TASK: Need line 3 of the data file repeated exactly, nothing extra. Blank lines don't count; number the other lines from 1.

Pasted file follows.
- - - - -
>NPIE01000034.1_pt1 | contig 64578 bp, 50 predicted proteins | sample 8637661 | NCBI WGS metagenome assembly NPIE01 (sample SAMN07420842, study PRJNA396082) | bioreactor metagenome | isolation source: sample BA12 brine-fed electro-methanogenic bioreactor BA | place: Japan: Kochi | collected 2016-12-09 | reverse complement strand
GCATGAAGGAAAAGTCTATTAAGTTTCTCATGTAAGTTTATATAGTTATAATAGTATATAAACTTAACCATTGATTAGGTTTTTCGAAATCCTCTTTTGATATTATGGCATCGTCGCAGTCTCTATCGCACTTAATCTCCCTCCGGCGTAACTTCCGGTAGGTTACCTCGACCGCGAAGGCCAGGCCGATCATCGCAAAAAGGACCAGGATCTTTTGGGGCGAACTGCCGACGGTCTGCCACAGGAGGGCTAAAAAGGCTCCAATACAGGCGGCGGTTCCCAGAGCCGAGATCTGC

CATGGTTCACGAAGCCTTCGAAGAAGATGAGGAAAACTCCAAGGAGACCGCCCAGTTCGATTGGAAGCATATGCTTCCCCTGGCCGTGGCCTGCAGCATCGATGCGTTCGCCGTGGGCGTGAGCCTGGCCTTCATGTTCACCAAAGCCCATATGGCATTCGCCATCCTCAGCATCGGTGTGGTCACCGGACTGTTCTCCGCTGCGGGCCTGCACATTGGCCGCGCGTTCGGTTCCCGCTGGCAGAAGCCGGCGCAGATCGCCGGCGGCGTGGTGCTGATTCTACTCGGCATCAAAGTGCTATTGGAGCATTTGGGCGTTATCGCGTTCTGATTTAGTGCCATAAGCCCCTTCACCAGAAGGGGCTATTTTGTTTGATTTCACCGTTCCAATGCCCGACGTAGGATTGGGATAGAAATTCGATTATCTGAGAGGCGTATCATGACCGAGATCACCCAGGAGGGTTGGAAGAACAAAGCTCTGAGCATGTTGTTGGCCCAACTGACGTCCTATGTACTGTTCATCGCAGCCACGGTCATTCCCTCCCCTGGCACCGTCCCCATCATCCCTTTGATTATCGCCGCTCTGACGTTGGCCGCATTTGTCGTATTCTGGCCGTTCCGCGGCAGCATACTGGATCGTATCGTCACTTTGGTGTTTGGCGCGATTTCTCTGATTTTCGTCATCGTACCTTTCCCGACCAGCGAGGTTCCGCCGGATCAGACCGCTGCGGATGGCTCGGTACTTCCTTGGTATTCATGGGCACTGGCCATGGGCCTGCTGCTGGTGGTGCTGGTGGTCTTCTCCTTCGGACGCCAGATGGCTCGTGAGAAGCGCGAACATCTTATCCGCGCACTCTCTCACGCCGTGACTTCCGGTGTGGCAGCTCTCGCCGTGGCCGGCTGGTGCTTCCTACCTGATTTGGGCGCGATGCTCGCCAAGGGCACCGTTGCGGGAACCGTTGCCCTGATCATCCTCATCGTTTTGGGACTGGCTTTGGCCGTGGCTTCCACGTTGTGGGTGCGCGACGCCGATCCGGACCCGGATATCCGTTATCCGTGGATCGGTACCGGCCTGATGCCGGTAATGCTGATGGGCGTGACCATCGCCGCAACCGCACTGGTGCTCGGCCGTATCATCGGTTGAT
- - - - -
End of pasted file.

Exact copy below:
CATGGTTCACGAAGCCTTCGAAGAAGATGAGGAAAACTCCAAGGAGACCGCCCAGTTCGATTGGAAGCATATGCTTCCCCTGGCCGTGGCCTGCAGCATCGATGCGTTCGCCGTGGGCGTGAGCCTGGCCTTCATGTTCACCAAAGCCCATATGGCATTCGCCATCCTCAGCATCGGTGTGGTCACCGGACTGTTCTCCGCTGCGGGCCTGCACATTGGCCGCGCGTTCGGTTCCCGCTGGCAGAAGCCGGCGCAGATCGCCGGCGGCGTGGTGCTGATTCTACTCGGCATCAAAGTGCTATTGGAGCATTTGGGCGTTATCGCGTTCTGATTTAGTGCCATAAGCCCCTTCACCAGAAGGGGCTATTTTGTTTGATTTCACCGTTCCAATGCCCGACGTAGGATTGGGATAGAAATTCGATTATCTGAGAGGCGTATCATGACCGAGATCACCCAGGAGGGTTGGAAGAACAAAGCTCTGAGCATGTTGTTGGCCCAACTGACGTCCTATGTACTGTTCATCGCAGCCACGGTCATTCCCTCCCCTGGCACCGTCCCCATCATCCCTTTGATTATCGCCGCTCTGACGTTGGCCGCATTTGTCGTATTCTGGCCGTTCCGCGGCAGCATACTGGATCGTATCGTCACTTTGGTGTTTGGCGCGATTTCTCTGATTTTCGTCATCGTACCTTTCCCGACCAGCGAGGTTCCGCCGGATCAGACCGCTGCGGATGGCTCGGTACTTCCTTGGTATTCATGGGCACTGGCCATGGGCCTGCTGCTGGTGGTGCTGGTGGTCTTCTCCTTCGGACGCCAGATGGCTCGTGAGAAGCGCGAACATCTTATCCGCGCACTCTCTCACGCCGTGACTTCCGGTGTGGCAGCTCTCGCCGTGGCCGGCTGGTGCTTCCTACCTGATTTGGGCGCGATGCTCGCCAAGGGCACCGTTGCGGGAACCGTTGCCCTGATCATCCTCATCGTTTTGGGACTGGCTTTGGCCGTGGCTTCCACGTTGTGGGTGCGCGACGCCGATCCGGACCCGGATATCCGTTATCCGTGGATCGGTACCGGCCTGATGCCGGTAATGCTGATGGGCGTGACCATCGCCGCAACCGCACTGGTGCTCGGCCGTATCATCGGTTGAT